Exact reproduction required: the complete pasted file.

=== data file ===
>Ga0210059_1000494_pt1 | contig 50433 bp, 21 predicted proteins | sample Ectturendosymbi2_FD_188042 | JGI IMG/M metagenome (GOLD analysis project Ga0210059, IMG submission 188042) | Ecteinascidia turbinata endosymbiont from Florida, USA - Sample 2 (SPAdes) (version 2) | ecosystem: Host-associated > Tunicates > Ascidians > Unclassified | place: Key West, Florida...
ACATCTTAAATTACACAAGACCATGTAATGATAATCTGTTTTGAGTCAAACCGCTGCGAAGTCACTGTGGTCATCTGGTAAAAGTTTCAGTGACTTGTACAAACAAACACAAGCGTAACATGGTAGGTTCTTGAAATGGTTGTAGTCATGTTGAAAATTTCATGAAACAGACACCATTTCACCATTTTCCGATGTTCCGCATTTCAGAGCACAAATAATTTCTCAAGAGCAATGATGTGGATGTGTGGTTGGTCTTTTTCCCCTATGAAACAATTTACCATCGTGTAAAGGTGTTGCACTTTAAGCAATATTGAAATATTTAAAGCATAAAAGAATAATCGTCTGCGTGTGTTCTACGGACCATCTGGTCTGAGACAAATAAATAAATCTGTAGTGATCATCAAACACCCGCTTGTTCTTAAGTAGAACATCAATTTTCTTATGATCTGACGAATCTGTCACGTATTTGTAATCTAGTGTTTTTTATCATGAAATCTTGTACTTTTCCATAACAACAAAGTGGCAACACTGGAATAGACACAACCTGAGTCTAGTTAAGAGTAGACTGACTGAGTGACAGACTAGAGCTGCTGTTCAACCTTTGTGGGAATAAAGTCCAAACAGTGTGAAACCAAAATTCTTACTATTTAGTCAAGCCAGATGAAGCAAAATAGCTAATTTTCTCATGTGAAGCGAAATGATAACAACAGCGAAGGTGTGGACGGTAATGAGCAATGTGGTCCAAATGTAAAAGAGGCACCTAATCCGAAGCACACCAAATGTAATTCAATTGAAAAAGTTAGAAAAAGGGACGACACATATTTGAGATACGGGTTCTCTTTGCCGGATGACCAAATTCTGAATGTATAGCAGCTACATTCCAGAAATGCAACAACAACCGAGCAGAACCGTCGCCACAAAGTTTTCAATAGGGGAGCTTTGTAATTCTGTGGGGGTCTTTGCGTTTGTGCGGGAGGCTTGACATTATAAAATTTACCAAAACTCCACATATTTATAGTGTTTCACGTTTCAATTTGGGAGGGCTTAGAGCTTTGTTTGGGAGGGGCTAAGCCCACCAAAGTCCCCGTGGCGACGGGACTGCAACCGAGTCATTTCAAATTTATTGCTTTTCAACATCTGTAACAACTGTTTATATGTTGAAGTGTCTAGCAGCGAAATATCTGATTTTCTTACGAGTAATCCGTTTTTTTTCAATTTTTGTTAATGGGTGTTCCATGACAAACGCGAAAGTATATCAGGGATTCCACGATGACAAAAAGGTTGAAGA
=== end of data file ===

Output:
>Ga0210059_1000494_pt1 | contig 50433 bp, 21 predicted proteins | sample Ectturendosymbi2_FD_188042 | JGI IMG/M metagenome (GOLD analysis project Ga0210059, IMG submission 188042) | Ecteinascidia turbinata endosymbiont from Florida, USA - Sample 2 (SPAdes) (version 2) | ecosystem: Host-associated > Tunicates > Ascidians > Unclassified | place: Key West, Florida...
ACATCTTAAATTACACAAGACCATGTAATGATAATCTGTTTTGAGTCAAACCGCTGCGAAGTCACTGTGGTCATCTGGTAAAAGTTTCAGTGACTTGTACAAACAAACACAAGCGTAACATGGTAGGTTCTTGAAATGGTTGTAGTCATGTTGAAAATTTCATGAAACAGACACCATTTCACCATTTTCCGATGTTCCGCATTTCAGAGCACAAATAATTTCTCAAGAGCAATGATGTGGATGTGTGGTTGGTCTTTTTCCCCTATGAAACAATTTACCATCGTGTAAAGGTGTTGCACTTTAAGCAATATTGAAATATTTAAAGCATAAAAGAATAATCGTCTGCGTGTGTTCTACGGACCATCTGGTCTGAGACAAATAAATAAATCTGTAGTGATCATCAAACACCCGCTTGTTCTTAAGTAGAACATCAATTTTCTTATGATCTGACGAATCTGTCACGTATTTGTAATCTAGTGTTTTTTATCATGAAATCTTGTACTTTTCCATAACAACAAAGTGGCAACACTGGAATAGACACAACCTGAGTCTAGTTAAGAGTAGACTGACTGAGTGACAGACTAGAGCTGCTGTTCAACCTTTGTGGGAATAAAGTCCAAACAGTGTGAAACCAAAATTCTTACTATTTAGTCAAGCCAGATGAAGCAAAATAGCTAATTTTCTCATGTGAAGCGAAATGATAACAACAGCGAAGGTGTGGACGGTAATGAGCAATGTGGTCCAAATGTAAAAGAGGCACCTAATCCGAAGCACACCAAATGTAATTCAATTGAAAAAGTTAGAAAAAGGGACGACACATATTTGAGATACGGGTTCTCTTTGCCGGATGACCAAATTCTGAATGTATAGCAGCTACATTCCAGAAATGCAACAACAACCGAGCAGAACCGTCGCCACAAAGTTTTCAATAGGGGAGCTTTGTAATTCTGTGGGGGTCTTTGCGTTTGTGCGGGAGGCTTGACATTATAAAATTTACCAAAACTCCACATATTTATAGTGTTTCACGTTTCAATTTGGGAGGGCTTAGAGCTTTGTTTGGGAGGGGCTAAGCCCACCAAAGTCCCCGTGGCGACGGGACTGCAACCGAGTCATTTCAAATTTATTGCTTTTCAACATCTGTAACAACTGTTTATATGTTGAAGTGTCTAGCAGCGAAATATCTGATTTTCTTACGAGTAATCCGTTTTTTTTCAATTTTTGTTAATGGGTGTTCCATGACAAACGCGAAAGTATATCAGGGATTCCACGATGACAAAAAGGTTGAAGA